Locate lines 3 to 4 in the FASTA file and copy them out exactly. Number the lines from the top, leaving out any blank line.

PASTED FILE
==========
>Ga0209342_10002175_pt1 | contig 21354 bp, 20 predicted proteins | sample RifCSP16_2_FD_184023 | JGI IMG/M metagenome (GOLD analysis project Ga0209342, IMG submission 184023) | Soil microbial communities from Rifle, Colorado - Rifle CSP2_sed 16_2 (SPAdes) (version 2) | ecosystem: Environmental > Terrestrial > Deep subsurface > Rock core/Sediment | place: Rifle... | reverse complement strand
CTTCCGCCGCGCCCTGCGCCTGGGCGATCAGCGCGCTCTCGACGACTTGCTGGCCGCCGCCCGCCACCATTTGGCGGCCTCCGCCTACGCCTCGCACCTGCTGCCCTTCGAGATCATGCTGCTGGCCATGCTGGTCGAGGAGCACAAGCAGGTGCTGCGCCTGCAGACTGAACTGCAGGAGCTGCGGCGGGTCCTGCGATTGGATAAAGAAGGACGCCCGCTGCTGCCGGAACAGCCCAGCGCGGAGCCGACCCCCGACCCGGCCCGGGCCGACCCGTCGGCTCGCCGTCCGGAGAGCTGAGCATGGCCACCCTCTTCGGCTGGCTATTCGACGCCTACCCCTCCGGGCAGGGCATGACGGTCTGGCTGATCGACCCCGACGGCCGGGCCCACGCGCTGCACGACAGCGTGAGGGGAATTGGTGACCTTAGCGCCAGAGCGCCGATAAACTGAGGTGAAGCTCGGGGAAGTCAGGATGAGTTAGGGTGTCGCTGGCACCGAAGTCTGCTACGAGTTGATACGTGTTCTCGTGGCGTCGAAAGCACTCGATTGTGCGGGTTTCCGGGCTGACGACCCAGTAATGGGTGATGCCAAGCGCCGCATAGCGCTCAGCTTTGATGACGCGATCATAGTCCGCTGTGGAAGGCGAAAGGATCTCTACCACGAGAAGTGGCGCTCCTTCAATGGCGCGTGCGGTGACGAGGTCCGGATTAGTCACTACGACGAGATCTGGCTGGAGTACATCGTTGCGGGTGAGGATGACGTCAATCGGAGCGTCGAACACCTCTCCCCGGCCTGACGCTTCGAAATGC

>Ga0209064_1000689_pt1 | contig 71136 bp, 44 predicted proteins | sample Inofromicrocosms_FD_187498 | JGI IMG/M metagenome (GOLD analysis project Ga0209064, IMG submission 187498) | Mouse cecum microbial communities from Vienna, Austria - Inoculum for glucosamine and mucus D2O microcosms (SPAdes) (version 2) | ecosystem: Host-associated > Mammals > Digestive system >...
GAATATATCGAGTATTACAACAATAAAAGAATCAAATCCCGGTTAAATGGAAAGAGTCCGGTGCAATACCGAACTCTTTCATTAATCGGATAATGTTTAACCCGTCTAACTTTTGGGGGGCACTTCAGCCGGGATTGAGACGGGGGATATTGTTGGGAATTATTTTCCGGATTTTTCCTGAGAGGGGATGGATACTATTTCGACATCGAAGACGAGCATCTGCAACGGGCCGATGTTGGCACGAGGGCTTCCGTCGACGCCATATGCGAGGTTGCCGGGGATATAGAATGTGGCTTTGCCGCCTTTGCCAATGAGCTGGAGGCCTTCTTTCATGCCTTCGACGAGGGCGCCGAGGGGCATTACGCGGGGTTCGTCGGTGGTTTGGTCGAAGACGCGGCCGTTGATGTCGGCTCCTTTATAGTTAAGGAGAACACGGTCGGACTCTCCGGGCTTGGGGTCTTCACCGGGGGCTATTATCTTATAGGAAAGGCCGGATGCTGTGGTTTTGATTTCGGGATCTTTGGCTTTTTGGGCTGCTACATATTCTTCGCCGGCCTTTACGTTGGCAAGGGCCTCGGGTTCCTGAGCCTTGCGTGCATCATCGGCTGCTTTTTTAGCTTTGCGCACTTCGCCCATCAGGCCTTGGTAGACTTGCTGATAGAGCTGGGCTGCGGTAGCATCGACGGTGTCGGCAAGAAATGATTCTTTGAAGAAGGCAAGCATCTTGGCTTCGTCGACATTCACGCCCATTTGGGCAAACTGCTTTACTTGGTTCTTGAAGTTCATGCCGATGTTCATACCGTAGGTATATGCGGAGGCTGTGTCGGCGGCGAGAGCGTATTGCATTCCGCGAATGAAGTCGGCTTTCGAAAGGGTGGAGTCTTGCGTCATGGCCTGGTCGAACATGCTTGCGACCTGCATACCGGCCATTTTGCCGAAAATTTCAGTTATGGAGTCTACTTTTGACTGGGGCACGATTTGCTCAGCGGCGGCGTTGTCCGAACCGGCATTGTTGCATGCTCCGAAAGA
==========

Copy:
>Ga0209064_1000689_pt1 | contig 71136 bp, 44 predicted proteins | sample Inofromicrocosms_FD_187498 | JGI IMG/M metagenome (GOLD analysis project Ga0209064, IMG submission 187498) | Mouse cecum microbial communities from Vienna, Austria - Inoculum for glucosamine and mucus D2O microcosms (SPAdes) (version 2) | ecosystem: Host-associated > Mammals > Digestive system >...
GAATATATCGAGTATTACAACAATAAAAGAATCAAATCCCGGTTAAATGGAAAGAGTCCGGTGCAATACCGAACTCTTTCATTAATCGGATAATGTTTAACCCGTCTAACTTTTGGGGGGCACTTCAGCCGGGATTGAGACGGGGGATATTGTTGGGAATTATTTTCCGGATTTTTCCTGAGAGGGGATGGATACTATTTCGACATCGAAGACGAGCATCTGCAACGGGCCGATGTTGGCACGAGGGCTTCCGTCGACGCCATATGCGAGGTTGCCGGGGATATAGAATGTGGCTTTGCCGCCTTTGCCAATGAGCTGGAGGCCTTCTTTCATGCCTTCGACGAGGGCGCCGAGGGGCATTACGCGGGGTTCGTCGGTGGTTTGGTCGAAGACGCGGCCGTTGATGTCGGCTCCTTTATAGTTAAGGAGAACACGGTCGGACTCTCCGGGCTTGGGGTCTTCACCGGGGGCTATTATCTTATAGGAAAGGCCGGATGCTGTGGTTTTGATTTCGGGATCTTTGGCTTTTTGGGCTGCTACATATTCTTCGCCGGCCTTTACGTTGGCAAGGGCCTCGGGTTCCTGAGCCTTGCGTGCATCATCGGCTGCTTTTTTAGCTTTGCGCACTTCGCCCATCAGGCCTTGGTAGACTTGCTGATAGAGCTGGGCTGCGGTAGCATCGACGGTGTCGGCAAGAAATGATTCTTTGAAGAAGGCAAGCATCTTGGCTTCGTCGACATTCACGCCCATTTGGGCAAACTGCTTTACTTGGTTCTTGAAGTTCATGCCGATGTTCATACCGTAGGTATATGCGGAGGCTGTGTCGGCGGCGAGAGCGTATTGCATTCCGCGAATGAAGTCGGCTTTCGAAAGGGTGGAGTCTTGCGTCATGGCCTGGTCGAACATGCTTGCGACCTGCATACCGGCCATTTTGCCGAAAATTTCAGTTATGGAGTCTACTTTTGACTGGGGCACGATTTGCTCAGCGGCGGCGTTGTCCGAACCGGCATTGTTGCATGCTCCGAAAGA